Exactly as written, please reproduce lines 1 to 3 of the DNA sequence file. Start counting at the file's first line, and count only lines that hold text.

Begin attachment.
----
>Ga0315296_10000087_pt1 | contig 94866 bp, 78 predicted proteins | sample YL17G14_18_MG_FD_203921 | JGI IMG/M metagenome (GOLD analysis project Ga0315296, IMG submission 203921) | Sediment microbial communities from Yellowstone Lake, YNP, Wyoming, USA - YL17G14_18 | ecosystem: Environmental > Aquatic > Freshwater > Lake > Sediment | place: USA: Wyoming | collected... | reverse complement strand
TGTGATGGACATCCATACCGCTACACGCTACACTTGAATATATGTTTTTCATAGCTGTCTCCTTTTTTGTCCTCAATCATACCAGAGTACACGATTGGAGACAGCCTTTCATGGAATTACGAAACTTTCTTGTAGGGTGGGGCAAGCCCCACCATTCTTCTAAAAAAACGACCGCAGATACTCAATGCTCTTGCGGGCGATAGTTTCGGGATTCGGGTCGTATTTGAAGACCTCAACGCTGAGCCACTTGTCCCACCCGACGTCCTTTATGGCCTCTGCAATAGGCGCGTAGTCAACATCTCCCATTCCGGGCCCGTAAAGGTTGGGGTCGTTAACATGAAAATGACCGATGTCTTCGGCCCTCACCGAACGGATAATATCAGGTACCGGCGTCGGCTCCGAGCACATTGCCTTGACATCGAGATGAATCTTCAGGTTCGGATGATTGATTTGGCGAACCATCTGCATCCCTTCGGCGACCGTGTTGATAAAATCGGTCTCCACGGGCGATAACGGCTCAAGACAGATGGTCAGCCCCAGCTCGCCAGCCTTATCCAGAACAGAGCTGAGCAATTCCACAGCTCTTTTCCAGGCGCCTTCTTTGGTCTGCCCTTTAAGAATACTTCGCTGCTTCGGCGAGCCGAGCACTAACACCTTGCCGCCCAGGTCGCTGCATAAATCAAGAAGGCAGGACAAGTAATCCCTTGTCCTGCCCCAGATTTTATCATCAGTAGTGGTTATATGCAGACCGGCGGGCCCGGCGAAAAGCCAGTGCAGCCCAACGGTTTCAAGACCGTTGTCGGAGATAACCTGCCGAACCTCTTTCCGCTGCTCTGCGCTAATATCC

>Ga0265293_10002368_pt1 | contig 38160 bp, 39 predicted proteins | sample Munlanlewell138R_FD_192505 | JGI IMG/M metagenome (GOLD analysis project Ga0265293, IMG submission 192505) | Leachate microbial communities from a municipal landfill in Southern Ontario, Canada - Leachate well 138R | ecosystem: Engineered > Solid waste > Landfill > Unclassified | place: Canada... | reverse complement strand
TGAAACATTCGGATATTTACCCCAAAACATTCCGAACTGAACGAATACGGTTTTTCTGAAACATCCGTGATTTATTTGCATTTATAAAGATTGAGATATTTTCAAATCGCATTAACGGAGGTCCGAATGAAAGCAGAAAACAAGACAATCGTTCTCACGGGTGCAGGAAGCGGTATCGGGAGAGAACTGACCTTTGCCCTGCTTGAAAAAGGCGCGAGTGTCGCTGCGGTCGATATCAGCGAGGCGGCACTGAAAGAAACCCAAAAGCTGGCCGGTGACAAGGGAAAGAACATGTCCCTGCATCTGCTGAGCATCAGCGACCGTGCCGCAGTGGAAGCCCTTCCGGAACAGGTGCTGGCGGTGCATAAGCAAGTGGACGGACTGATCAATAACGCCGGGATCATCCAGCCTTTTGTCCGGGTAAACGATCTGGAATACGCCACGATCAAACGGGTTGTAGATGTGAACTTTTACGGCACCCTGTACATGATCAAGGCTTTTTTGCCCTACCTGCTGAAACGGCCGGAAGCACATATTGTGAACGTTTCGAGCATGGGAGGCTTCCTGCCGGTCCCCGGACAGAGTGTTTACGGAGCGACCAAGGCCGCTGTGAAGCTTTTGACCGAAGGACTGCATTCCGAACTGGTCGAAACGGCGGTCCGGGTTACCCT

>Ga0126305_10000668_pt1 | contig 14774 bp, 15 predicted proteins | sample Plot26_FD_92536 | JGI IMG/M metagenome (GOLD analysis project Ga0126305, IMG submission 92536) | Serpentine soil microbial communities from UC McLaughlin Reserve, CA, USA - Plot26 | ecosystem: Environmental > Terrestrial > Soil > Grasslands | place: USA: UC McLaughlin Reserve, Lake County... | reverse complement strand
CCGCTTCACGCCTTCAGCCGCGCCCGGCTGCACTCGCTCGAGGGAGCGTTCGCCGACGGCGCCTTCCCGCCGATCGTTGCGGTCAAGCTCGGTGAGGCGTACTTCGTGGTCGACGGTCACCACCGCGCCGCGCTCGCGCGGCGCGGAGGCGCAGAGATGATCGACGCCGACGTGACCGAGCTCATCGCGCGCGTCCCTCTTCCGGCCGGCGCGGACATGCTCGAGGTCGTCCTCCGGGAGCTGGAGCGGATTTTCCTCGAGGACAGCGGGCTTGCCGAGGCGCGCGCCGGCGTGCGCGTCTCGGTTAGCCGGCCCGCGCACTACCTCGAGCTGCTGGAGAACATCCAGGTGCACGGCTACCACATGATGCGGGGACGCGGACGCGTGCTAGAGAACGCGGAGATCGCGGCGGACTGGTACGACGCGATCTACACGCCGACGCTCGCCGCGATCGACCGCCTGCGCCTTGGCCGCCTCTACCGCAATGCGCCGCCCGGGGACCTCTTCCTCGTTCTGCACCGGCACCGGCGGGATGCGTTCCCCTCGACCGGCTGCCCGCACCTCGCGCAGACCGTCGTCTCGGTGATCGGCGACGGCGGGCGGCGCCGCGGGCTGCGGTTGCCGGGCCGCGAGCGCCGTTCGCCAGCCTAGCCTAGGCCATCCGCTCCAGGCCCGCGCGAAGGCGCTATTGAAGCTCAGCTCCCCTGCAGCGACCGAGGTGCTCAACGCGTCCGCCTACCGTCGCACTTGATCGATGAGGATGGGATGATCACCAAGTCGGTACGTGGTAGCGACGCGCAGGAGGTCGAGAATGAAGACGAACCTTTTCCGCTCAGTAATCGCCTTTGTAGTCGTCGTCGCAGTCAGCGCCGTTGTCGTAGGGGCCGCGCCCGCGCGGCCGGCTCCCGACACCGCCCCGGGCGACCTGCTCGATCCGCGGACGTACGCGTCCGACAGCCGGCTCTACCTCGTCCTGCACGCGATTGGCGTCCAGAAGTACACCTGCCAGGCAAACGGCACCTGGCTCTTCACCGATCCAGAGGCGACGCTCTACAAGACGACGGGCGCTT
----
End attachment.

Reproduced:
>Ga0315296_10000087_pt1 | contig 94866 bp, 78 predicted proteins | sample YL17G14_18_MG_FD_203921 | JGI IMG/M metagenome (GOLD analysis project Ga0315296, IMG submission 203921) | Sediment microbial communities from Yellowstone Lake, YNP, Wyoming, USA - YL17G14_18 | ecosystem: Environmental > Aquatic > Freshwater > Lake > Sediment | place: USA: Wyoming | collected... | reverse complement strand
TGTGATGGACATCCATACCGCTACACGCTACACTTGAATATATGTTTTTCATAGCTGTCTCCTTTTTTGTCCTCAATCATACCAGAGTACACGATTGGAGACAGCCTTTCATGGAATTACGAAACTTTCTTGTAGGGTGGGGCAAGCCCCACCATTCTTCTAAAAAAACGACCGCAGATACTCAATGCTCTTGCGGGCGATAGTTTCGGGATTCGGGTCGTATTTGAAGACCTCAACGCTGAGCCACTTGTCCCACCCGACGTCCTTTATGGCCTCTGCAATAGGCGCGTAGTCAACATCTCCCATTCCGGGCCCGTAAAGGTTGGGGTCGTTAACATGAAAATGACCGATGTCTTCGGCCCTCACCGAACGGATAATATCAGGTACCGGCGTCGGCTCCGAGCACATTGCCTTGACATCGAGATGAATCTTCAGGTTCGGATGATTGATTTGGCGAACCATCTGCATCCCTTCGGCGACCGTGTTGATAAAATCGGTCTCCACGGGCGATAACGGCTCAAGACAGATGGTCAGCCCCAGCTCGCCAGCCTTATCCAGAACAGAGCTGAGCAATTCCACAGCTCTTTTCCAGGCGCCTTCTTTGGTCTGCCCTTTAAGAATACTTCGCTGCTTCGGCGAGCCGAGCACTAACACCTTGCCGCCCAGGTCGCTGCATAAATCAAGAAGGCAGGACAAGTAATCCCTTGTCCTGCCCCAGATTTTATCATCAGTAGTGGTTATATGCAGACCGGCGGGCCCGGCGAAAAGCCAGTGCAGCCCAACGGTTTCAAGACCGTTGTCGGAGATAACCTGCCGAACCTCTTTCCGCTGCTCTGCGCTAATATCC

>Ga0265293_10002368_pt1 | contig 38160 bp, 39 predicted proteins | sample Munlanlewell138R_FD_192505 | JGI IMG/M metagenome (GOLD analysis project Ga0265293, IMG submission 192505) | Leachate microbial communities from a municipal landfill in Southern Ontario, Canada - Leachate well 138R | ecosystem: Engineered > Solid waste > Landfill > Unclassified | place: Canada... | reverse complement strand